During the group's annual Reimagine! Conference & Expo held in Anaheim on Sept. 19-21, Jordan Levine, senior vice president and chief economist of the association, said slower economic growth and cooling inflation will bring down mortgage interest rates, which will spur home sales and create a better housing market for both buyers and sellers.
The association, he said, predicts the U.S. gross domestic product (the sum of all goods and services produced within a nation's borders) to grow by 0.7% in 2024, after a projected uptick of 1.7% for 2023. (The ideal growth rate is between 2% and 3%, according to economists who use the GDP to measure the country's economic health.)
Levine noted the following current market strengths: Home prices are rising, the market is not crashing, the economy continues to expand, and homeownership is still desired and valued by Americans, he said. Among current market challenges, he said, are housing affordability, a decline in homeownership and interest rates that are expected to remain elevated.
Inflation and interest rates
Levine indicated that inflation will continue its gradual decline over the next 18 months. The rate of inflation is expected to drop from 3.9% this year to 2.6% in 2024, according to the Consumer Price Index used to measure the average change of prices over time.
The average 30-year, fixed mortgage interest rate is expected to see a slight decline to 6%. It will still be higher than levels seen in the years prior to the pandemic.
“With the economy expected to soften in 2024, the Federal Reserve Bank will begin loosening its monetary policy next year. Mortgage rates will trend down throughout 2024, and the average 30-year, fixed-rate mortgage could reach the mid-5% range by the end of next year,” Levine said. “Buyers will have more financial flexibility to purchase homes at higher prices, which could generate increased housing demand and result in more upward pressure on home prices.”
Home sales and prices
The California Association of Realtors is projecting single-family home sales to increase by 22.9% next year with the sale of 327,100 homes statewide. That's up from the projected sales volume of 266,200 homes for 2023 and lower than 2022, which saw 342,000 homes sold.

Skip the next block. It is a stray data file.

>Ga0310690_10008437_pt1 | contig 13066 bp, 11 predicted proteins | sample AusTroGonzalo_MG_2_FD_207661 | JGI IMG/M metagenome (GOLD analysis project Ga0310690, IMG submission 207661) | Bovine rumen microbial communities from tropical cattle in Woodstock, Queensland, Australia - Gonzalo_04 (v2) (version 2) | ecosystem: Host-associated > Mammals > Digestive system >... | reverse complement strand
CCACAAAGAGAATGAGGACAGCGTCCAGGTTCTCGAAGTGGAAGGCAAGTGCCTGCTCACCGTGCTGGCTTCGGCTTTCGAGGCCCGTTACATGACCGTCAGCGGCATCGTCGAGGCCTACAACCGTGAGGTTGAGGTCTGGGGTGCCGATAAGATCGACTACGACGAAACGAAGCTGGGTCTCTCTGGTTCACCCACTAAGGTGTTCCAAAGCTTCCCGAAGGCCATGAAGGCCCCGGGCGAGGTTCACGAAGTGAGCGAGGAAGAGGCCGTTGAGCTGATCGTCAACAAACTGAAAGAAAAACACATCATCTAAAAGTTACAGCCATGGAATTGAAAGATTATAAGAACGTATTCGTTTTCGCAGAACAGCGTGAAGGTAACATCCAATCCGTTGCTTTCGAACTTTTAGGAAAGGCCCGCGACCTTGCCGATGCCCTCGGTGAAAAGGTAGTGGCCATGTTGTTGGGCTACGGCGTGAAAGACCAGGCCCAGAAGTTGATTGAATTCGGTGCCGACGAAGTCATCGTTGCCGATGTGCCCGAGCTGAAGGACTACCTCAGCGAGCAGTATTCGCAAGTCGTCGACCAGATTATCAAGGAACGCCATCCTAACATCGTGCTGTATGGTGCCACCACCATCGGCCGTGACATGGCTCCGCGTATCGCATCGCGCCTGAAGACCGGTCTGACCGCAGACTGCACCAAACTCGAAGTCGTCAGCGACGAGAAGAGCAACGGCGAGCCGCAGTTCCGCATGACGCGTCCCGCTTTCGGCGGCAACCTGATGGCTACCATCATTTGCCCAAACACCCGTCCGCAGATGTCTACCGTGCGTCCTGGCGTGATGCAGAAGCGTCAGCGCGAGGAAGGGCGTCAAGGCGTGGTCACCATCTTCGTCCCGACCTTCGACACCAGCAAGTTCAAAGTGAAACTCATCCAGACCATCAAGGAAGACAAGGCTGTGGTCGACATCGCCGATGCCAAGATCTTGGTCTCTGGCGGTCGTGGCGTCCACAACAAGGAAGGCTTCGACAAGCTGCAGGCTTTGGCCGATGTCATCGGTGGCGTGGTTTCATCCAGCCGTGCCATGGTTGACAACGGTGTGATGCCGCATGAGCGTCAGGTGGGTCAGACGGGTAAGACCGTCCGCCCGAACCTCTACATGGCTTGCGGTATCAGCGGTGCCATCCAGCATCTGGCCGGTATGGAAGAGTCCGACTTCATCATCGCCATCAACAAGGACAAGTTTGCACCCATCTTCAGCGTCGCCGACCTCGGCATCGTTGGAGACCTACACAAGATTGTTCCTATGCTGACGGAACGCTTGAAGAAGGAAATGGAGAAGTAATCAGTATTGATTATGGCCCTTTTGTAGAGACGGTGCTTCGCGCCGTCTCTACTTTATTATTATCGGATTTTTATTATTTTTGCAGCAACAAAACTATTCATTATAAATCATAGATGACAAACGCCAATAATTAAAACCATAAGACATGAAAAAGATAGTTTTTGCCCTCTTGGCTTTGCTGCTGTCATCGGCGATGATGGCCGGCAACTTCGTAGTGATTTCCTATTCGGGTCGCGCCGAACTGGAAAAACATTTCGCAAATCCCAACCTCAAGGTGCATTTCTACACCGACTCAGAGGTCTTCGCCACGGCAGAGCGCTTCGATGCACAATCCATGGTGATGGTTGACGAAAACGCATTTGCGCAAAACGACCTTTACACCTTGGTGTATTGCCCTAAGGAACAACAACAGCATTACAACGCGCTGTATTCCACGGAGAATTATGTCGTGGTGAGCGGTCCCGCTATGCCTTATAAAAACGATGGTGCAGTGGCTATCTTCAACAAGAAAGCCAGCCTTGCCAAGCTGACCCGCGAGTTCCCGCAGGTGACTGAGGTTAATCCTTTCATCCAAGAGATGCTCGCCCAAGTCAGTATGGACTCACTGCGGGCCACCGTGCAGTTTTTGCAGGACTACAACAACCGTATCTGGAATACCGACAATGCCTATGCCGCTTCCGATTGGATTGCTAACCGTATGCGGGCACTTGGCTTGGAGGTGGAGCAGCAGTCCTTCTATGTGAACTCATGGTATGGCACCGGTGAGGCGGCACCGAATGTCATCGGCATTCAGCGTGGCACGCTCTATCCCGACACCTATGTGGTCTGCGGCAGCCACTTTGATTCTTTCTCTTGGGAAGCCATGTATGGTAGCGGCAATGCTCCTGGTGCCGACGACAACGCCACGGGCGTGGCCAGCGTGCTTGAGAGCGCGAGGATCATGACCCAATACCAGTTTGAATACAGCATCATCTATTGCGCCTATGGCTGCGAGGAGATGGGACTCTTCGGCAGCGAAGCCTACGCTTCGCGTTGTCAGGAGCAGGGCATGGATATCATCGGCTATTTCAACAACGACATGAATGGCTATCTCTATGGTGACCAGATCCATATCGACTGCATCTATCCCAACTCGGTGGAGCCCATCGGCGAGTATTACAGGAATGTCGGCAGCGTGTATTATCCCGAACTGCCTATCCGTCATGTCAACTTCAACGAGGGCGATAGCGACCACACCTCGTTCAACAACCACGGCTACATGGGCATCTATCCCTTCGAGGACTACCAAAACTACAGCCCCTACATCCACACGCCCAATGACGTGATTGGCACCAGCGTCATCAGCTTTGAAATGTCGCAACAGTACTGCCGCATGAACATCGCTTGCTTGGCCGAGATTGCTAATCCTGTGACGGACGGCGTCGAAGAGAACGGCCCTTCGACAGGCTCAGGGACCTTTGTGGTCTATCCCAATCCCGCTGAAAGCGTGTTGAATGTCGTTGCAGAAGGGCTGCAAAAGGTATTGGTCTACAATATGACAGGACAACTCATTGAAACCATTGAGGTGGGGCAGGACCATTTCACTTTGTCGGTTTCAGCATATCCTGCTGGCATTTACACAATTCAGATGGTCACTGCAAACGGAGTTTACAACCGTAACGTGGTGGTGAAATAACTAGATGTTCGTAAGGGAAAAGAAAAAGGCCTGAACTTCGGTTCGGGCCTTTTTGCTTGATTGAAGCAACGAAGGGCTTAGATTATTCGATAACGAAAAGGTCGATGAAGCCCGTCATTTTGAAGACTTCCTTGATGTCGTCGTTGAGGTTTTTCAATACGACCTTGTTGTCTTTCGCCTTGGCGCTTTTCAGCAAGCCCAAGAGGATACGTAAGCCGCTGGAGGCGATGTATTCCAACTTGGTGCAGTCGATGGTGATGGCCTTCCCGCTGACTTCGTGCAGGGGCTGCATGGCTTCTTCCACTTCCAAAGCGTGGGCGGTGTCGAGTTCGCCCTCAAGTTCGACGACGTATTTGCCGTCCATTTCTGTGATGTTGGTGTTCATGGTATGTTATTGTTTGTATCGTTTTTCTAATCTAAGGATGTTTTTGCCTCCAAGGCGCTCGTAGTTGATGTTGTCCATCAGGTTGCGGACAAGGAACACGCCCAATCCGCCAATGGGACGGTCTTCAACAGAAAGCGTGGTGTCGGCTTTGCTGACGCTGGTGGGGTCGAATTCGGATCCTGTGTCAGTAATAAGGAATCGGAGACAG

The association also forecasts California's median home price to reach $860,300, a 6.2% increase from 2023's projected annual median home price of $810,000. In 2022, the median home price was $822,300.
The state’s median home price rose to a 15-month high in August when it reached $859,800, the highest since it peaked at $893,200 in May 2022. The most expensive median home prices in August were located in the Silicon Valley counties of San Mateo and Santa Clara.
The association indicated Santa Clara County’s median price for a single-family home in August shot up to $1.85 million, a 12.3% increase compared to the median price of $1.65 million during the same time in 2022 and 2.9% more than the previous month's median price of $1.8 million in July. In San Mateo County, the August median home price of $1.95 million was the same compared to August 2022 and slightly lower than the previous month's median price of $1.98 million in July.
“The market was especially strong in August in Santa Clara County, where according to MLS data the year-over-year median price in many cities increased in double-digit percentages. Homebuyers are still paying over asking,” said Jim Hamilton, president of the Silicon Valley Association of Realtors.
Hamilton said the Federal Reserve's decision not to raise the interest rate in September has allayed concerns that more interest hikes could bring a recession.
“The hope is that the Fed will stop raising interest rates. This will put more homebuyers and sellers at ease,” said Hamilton.
“A more favorable market environment with lower borrowing costs, coupled with an increase in available homes for sale, will motivate buyers and sellers to reenter the market next year,” Jennifer Branchini, president of the California Association of Realtors, said. “First-time buyers who were squeezed out by the highly competitive market in the last couple of years will try to attain their American dream next year."
She also believes that more homeowners will start to feel less "locked in" to staying in their homes due to significant cost increases in moving associated with growing interest rates.
"Repeat buyers who have overcome the ‘lock-in effect’ also will return to the market as mortgage rates begin to trend down," she said.
Silicon Valley Association of Realtors (SILVAR) is a professional trade organization representing 5,000 Realtors and affiliate members engaged in the real estate business on the Peninsula and in the South Bay. SILVAR promotes the highest ethical standards of real estate practice, serves as an advocate for homeownership and homeowners, and represents the interests of property owners in Silicon Valley.
The term Realtor is a registered collective membership mark which identifies a real estate professional who is a member of the National Association of Realtors and who subscribes to its strict Code of Ethics.
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